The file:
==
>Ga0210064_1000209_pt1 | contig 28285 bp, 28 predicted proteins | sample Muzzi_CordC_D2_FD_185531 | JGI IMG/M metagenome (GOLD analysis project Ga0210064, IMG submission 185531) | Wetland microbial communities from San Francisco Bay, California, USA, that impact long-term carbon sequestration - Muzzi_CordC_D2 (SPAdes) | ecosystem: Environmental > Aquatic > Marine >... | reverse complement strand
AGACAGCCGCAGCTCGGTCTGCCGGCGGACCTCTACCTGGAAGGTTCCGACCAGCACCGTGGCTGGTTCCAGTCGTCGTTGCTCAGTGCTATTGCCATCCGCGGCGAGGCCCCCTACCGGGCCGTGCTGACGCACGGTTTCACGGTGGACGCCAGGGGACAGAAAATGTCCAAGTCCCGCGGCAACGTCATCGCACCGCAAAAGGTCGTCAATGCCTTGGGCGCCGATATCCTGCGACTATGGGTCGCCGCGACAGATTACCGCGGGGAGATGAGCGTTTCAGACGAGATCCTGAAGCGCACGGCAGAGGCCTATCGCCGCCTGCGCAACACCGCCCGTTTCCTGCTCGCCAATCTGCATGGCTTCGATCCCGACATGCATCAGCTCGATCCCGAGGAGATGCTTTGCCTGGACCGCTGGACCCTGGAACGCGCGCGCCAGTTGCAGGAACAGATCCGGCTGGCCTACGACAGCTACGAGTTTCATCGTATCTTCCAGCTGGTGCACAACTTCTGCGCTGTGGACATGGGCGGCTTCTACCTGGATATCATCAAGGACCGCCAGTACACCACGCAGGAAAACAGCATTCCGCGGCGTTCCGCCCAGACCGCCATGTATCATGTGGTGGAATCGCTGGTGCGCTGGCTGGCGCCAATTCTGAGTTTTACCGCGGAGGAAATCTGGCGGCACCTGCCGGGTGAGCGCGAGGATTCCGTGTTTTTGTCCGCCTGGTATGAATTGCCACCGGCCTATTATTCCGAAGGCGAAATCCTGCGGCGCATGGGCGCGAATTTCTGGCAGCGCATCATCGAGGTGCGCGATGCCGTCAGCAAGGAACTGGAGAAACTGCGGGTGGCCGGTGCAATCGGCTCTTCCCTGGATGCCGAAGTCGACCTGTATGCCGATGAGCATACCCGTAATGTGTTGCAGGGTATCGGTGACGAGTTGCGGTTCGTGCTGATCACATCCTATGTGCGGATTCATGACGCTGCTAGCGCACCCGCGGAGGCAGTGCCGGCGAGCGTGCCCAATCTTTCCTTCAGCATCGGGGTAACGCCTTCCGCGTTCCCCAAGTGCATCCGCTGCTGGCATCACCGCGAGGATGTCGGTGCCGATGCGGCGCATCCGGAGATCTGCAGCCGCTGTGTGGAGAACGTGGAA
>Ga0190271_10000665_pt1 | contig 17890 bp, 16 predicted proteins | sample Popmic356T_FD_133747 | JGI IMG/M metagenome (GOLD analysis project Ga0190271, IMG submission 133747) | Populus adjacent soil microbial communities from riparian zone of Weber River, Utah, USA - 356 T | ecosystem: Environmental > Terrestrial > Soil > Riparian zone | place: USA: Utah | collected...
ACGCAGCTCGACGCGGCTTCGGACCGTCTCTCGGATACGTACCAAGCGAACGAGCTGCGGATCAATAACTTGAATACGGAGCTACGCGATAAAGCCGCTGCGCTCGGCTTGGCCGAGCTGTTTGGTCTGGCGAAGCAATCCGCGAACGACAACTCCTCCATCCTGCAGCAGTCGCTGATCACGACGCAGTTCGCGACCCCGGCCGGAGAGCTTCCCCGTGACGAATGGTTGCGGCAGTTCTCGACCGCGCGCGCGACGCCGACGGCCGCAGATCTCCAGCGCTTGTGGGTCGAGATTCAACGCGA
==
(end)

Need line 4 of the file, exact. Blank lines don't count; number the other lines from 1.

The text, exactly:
ACGCAGCTCGACGCGGCTTCGGACCGTCTCTCGGATACGTACCAAGCGAACGAGCTGCGGATCAATAACTTGAATACGGAGCTACGCGATAAAGCCGCTGCGCTCGGCTTGGCCGAGCTGTTTGGTCTGGCGAAGCAATCCGCGAACGACAACTCCTCCATCCTGCAGCAGTCGCTGATCACGACGCAGTTCGCGACCCCGGCCGGAGAGCTTCCCCGTGACGAATGGTTGCGGCAGTTCTCGACCGCGCGCGCGACGCCGACGGCCGCAGATCTCCAGCGCTTGTGGGTCGAGATTCAACGCGA